Living In Real Space: Environmentalist Residential Design

Living In Real Space: Environmentalist Residential Design

When designing a home, you can’t just consider the structure by itself. No home exists in a vacuum. Addressing the environment in which you are designing helps meet many goals, from efficiency to beauty to responsible building.

Environmentalist design, according to Paul Bahn, Project Designer at Desmone Architects, means “designing a home that benefits from its surroundings by mimicking them. When done tastefully you’re left with a beautiful residence where the house compliments the site and vice versa.” So, which elements are most important? Where do we take our cues for environmental design? It’s all about the natural movement of light and air.

Embracing the Sun

Artificial lighting accounts for 15% of all electricity used in the United States. Optimizing a building’s design for natural light is called “daylighting” and can lower a building’s need for electric lights. A designer can place energy efficient windows and skylights to let sunlight in during the day while keeping heat out in the summer and in during the winter, cutting energy costs.

Sunlight has a number of health benefits as well, from improving mental health to promoting bone health by stimulating production of Vitamin D. The environmentalist designer will take these benefits into account as well. One private home Bahn worked on was designed to maximize natural daylighting, because that was a health priority for the client. Starting with that requirement led to other improvements too – including in the area of passive ventilation.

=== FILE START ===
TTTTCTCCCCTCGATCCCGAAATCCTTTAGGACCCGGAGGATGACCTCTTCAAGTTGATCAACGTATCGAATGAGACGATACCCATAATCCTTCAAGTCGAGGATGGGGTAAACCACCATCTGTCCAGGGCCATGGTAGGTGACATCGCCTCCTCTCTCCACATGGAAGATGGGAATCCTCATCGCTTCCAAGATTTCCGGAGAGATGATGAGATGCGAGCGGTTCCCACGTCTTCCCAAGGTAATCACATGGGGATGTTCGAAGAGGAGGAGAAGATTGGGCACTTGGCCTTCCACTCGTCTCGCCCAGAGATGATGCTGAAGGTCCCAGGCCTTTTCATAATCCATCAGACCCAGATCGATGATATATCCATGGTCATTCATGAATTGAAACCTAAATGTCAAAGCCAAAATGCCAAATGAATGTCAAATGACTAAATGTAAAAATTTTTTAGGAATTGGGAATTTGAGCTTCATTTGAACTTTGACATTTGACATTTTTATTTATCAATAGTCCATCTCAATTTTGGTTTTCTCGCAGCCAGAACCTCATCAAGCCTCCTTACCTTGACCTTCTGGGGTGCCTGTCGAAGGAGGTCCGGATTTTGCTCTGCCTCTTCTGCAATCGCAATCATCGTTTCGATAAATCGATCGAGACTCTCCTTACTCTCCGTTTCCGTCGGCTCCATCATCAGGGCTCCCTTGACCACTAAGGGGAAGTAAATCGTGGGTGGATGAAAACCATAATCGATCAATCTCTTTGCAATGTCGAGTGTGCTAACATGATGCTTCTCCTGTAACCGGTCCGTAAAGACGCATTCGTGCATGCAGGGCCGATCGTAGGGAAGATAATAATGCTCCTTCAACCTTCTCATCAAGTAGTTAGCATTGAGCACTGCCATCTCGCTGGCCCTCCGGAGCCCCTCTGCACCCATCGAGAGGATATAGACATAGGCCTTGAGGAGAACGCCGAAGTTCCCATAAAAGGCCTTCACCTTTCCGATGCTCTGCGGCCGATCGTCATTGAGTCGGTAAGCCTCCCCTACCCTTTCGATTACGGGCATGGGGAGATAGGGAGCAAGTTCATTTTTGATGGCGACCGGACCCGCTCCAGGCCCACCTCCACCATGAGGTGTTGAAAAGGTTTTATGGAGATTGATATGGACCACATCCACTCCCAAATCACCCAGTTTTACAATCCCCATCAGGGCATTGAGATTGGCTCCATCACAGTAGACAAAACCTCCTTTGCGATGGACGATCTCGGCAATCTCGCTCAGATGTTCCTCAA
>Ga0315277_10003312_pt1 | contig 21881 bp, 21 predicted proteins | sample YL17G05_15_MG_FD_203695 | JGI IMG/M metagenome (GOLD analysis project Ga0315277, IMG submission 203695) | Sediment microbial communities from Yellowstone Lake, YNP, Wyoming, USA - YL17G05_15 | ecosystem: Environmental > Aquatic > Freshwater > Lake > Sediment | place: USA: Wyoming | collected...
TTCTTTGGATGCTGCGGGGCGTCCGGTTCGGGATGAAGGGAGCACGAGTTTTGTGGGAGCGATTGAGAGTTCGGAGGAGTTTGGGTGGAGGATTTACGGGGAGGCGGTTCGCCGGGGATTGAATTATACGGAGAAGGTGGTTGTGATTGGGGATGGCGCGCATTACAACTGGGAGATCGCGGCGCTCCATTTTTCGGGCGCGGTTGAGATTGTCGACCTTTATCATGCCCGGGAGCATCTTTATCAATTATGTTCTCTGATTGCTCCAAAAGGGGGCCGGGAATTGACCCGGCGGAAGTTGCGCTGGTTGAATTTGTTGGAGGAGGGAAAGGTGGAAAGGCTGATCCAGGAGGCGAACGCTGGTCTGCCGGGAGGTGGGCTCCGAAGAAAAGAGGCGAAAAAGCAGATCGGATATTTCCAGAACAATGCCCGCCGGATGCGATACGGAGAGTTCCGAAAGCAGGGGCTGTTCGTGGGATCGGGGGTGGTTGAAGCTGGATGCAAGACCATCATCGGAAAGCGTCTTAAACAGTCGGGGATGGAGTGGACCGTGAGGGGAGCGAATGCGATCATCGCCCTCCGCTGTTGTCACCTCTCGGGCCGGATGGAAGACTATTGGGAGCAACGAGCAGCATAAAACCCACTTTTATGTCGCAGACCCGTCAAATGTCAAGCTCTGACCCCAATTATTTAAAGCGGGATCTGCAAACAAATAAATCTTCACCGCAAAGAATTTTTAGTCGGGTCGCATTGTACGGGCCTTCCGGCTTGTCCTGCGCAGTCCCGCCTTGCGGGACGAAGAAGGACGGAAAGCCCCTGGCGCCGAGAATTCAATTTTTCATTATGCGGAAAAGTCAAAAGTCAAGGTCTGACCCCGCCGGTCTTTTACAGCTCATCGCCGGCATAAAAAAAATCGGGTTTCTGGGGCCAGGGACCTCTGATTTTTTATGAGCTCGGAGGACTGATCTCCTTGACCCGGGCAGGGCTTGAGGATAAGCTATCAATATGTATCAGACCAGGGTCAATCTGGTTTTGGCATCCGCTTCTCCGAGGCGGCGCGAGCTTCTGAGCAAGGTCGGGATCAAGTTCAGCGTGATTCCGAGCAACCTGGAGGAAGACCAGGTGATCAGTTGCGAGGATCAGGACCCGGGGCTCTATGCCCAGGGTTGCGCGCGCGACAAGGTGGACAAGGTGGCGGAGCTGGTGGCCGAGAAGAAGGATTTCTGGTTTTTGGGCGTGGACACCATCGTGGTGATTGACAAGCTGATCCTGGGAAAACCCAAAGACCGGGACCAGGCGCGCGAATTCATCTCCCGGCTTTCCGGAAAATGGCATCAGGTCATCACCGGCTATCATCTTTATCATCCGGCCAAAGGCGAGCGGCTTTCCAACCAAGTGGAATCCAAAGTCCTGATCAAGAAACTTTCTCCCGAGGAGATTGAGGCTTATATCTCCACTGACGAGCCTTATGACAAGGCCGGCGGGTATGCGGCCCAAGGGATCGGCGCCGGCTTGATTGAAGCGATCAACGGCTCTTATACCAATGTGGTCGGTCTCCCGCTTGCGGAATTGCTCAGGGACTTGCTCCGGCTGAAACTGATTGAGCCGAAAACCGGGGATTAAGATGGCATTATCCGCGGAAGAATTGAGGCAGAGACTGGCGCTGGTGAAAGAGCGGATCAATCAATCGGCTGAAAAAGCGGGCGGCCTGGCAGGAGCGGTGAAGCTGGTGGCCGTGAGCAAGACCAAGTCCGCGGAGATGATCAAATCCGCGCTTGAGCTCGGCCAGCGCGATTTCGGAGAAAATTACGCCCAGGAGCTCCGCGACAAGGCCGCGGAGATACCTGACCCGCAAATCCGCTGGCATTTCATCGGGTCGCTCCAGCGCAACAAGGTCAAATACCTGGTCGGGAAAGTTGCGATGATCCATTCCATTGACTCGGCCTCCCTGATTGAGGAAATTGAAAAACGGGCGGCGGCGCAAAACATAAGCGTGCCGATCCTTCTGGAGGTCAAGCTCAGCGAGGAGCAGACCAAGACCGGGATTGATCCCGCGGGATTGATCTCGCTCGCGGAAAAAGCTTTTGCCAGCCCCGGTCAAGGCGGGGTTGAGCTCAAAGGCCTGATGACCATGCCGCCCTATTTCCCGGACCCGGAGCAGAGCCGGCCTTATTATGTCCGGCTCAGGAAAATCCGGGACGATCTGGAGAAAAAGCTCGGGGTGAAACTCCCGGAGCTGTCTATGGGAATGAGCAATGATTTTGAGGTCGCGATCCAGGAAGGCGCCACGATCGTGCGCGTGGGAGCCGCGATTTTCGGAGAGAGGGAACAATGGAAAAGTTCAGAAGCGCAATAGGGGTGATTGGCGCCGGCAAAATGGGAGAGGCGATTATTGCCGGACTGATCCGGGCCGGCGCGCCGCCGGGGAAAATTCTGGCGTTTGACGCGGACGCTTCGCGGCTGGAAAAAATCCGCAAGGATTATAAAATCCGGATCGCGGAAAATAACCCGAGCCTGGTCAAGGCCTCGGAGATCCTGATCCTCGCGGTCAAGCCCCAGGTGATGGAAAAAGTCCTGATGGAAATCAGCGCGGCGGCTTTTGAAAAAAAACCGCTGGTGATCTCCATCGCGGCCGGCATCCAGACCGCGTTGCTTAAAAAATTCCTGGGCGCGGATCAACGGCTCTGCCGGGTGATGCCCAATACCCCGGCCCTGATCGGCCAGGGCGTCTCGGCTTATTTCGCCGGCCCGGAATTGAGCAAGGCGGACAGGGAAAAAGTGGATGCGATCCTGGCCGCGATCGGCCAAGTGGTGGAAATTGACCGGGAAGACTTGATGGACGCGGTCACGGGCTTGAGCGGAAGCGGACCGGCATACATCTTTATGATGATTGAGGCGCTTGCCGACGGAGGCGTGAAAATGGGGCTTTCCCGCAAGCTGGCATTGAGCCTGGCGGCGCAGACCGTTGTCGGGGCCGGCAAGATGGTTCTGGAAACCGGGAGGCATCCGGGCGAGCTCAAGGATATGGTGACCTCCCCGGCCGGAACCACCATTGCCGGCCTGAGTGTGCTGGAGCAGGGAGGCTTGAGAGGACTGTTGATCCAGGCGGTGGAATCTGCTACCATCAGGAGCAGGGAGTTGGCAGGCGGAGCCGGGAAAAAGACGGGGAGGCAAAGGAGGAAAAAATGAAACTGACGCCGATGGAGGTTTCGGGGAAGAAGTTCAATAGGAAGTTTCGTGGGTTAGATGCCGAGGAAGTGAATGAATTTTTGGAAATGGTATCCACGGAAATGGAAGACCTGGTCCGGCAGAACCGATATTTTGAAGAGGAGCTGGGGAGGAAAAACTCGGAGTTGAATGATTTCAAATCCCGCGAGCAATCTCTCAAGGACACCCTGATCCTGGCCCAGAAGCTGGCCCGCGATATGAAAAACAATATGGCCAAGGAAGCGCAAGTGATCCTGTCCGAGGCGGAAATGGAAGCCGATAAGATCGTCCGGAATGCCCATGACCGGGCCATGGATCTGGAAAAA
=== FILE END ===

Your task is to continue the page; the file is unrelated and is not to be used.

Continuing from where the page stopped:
Moving the Air

Passive or natural ventilation uses features of the surrounding landscape to move air through a building. On a hot day, you might open windows at opposite ends of your house to let a breeze come through. A building designed for natural ventilation includes features that follow similar principles.

As with daylighting, passive ventilation saves on energy costs by reducing the need for mechanical systems to regulate temperature and circulate air. Fewer moving parts means lower maintenance costs, in addition to the reduced energy consumption. Plus, air quality is higher because the air is not running through condensers, filters, and ductwork – all of which can contain dust and other allergens.

Environmental Design Makes Living Better

Keeping the environment in mind when designing residential spaces leads to better homes no matter how you look at it. Want to save money? Natural lighting and passive ventilation do that. Want to cut down on consumption and reduce your impact on the planet? There’s no better way than by designing your home to work with the landscape rather than against it.

Some people are interested in the economic benefits of environmental design, while others see it as an ethical issue. Bahn says those views are two sides of the same coin. “Whether trying to save on annual maintenance costs or trying to save the world, the results are the same. Once people see that they can enjoy a home that is more affordable, well-constructed and beautiful, it will simply become the standard for design and construction.”

At Desmone, we are excited to explore new ways to make homes work better with nature for all these reasons. To follow our journey, sign up for our newsletter below.